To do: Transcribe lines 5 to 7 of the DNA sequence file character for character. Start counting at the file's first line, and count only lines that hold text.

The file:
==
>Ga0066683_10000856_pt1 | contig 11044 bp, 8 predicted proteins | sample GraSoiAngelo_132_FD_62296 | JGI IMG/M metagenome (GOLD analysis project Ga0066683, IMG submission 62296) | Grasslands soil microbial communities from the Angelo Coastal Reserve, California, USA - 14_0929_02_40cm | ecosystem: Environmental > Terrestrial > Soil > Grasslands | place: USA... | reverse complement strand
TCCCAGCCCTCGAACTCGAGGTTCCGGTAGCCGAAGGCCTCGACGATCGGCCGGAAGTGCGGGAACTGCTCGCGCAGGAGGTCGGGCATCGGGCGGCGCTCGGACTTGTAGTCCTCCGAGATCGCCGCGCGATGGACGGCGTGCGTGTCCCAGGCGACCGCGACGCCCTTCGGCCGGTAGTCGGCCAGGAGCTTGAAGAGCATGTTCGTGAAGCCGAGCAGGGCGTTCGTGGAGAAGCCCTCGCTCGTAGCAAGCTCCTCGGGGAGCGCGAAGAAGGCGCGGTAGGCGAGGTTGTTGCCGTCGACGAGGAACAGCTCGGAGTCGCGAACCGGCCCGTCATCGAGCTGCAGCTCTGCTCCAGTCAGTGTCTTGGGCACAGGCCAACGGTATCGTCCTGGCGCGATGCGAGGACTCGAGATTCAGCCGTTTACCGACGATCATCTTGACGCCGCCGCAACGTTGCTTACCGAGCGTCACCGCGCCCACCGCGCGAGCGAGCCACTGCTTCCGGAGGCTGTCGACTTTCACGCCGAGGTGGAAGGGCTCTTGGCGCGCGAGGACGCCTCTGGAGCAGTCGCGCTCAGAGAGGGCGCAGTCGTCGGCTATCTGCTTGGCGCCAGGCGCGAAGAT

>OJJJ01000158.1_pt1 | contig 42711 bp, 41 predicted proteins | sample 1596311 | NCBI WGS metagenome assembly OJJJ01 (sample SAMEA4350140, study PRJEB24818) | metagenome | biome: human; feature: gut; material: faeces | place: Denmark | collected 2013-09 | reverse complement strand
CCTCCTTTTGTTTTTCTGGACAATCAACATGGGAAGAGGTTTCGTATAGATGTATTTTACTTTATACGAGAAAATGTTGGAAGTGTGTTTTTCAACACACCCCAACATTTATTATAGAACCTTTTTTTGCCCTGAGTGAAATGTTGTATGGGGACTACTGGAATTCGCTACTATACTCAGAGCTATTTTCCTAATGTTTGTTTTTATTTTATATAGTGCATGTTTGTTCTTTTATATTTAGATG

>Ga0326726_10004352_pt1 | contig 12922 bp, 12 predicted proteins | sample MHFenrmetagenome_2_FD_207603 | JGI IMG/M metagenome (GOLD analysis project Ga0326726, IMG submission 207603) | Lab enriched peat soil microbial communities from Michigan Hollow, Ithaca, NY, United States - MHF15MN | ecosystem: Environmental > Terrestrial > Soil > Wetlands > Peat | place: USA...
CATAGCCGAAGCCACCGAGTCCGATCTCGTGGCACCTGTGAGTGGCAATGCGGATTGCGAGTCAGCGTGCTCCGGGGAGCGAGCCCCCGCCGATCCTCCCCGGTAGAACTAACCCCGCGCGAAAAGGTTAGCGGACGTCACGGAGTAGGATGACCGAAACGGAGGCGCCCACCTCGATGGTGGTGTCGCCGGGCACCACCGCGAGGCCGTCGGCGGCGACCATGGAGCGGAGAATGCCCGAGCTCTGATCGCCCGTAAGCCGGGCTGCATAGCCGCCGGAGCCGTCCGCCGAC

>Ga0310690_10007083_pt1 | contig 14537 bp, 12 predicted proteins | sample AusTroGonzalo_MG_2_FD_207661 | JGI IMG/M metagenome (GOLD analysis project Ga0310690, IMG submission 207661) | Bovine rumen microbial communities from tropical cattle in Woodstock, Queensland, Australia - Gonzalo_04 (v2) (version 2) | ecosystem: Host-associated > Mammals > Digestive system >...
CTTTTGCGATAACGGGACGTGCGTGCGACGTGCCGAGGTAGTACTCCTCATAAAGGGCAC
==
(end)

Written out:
>Ga0326726_10004352_pt1 | contig 12922 bp, 12 predicted proteins | sample MHFenrmetagenome_2_FD_207603 | JGI IMG/M metagenome (GOLD analysis project Ga0326726, IMG submission 207603) | Lab enriched peat soil microbial communities from Michigan Hollow, Ithaca, NY, United States - MHF15MN | ecosystem: Environmental > Terrestrial > Soil > Wetlands > Peat | place: USA...
CATAGCCGAAGCCACCGAGTCCGATCTCGTGGCACCTGTGAGTGGCAATGCGGATTGCGAGTCAGCGTGCTCCGGGGAGCGAGCCCCCGCCGATCCTCCCCGGTAGAACTAACCCCGCGCGAAAAGGTTAGCGGACGTCACGGAGTAGGATGACCGAAACGGAGGCGCCCACCTCGATGGTGGTGTCGCCGGGCACCACCGCGAGGCCGTCGGCGGCGACCATGGAGCGGAGAATGCCCGAGCTCTGATCGCCCGTAAGCCGGGCTGCATAGCCGCCGGAGCCGTCCGCCGAC

>Ga0310690_10007083_pt1 | contig 14537 bp, 12 predicted proteins | sample AusTroGonzalo_MG_2_FD_207661 | JGI IMG/M metagenome (GOLD analysis project Ga0310690, IMG submission 207661) | Bovine rumen microbial communities from tropical cattle in Woodstock, Queensland, Australia - Gonzalo_04 (v2) (version 2) | ecosystem: Host-associated > Mammals > Digestive system >...